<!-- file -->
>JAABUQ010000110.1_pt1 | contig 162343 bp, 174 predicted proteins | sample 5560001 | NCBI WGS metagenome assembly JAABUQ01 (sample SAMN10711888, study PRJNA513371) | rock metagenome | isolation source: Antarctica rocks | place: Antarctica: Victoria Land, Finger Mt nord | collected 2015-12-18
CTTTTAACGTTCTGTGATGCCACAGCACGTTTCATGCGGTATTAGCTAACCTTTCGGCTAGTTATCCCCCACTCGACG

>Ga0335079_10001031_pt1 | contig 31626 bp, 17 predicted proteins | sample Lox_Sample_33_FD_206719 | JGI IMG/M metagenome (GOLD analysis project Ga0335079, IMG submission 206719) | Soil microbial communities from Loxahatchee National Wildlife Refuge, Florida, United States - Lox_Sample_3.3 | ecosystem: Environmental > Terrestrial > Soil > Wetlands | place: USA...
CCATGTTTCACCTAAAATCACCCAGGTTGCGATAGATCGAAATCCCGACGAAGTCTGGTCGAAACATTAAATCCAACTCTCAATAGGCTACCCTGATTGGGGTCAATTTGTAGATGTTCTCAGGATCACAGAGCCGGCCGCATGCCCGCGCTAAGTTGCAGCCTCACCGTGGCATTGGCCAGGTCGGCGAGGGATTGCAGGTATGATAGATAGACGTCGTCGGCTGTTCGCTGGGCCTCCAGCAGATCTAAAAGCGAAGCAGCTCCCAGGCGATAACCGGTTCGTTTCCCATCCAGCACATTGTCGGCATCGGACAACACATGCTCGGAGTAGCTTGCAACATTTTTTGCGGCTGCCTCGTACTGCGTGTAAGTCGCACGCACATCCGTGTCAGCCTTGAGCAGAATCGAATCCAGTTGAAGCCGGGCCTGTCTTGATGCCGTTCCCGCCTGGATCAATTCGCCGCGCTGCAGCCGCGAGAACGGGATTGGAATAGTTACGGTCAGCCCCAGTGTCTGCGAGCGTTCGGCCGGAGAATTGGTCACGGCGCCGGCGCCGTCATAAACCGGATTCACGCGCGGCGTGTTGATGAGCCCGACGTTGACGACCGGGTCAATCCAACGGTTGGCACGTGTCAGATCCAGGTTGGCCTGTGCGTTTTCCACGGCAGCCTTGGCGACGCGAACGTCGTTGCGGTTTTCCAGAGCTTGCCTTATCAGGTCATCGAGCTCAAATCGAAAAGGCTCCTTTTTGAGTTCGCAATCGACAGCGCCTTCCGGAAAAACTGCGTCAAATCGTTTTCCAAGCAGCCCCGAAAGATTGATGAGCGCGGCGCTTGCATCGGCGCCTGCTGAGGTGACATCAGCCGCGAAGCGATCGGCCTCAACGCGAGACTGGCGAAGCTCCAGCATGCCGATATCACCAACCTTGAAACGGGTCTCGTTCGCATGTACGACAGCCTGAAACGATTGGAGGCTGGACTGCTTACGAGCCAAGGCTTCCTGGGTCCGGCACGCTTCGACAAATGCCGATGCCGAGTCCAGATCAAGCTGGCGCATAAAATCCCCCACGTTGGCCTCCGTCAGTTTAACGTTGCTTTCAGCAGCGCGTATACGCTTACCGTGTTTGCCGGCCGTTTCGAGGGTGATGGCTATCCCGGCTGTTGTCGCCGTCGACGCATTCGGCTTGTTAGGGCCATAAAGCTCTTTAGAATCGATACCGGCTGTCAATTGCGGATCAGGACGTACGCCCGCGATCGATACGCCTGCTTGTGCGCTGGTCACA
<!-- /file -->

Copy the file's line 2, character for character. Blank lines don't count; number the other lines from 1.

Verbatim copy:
CTTTTAACGTTCTGTGATGCCACAGCACGTTTCATGCGGTATTAGCTAACCTTTCGGCTAGTTATCCCCCACTCGACG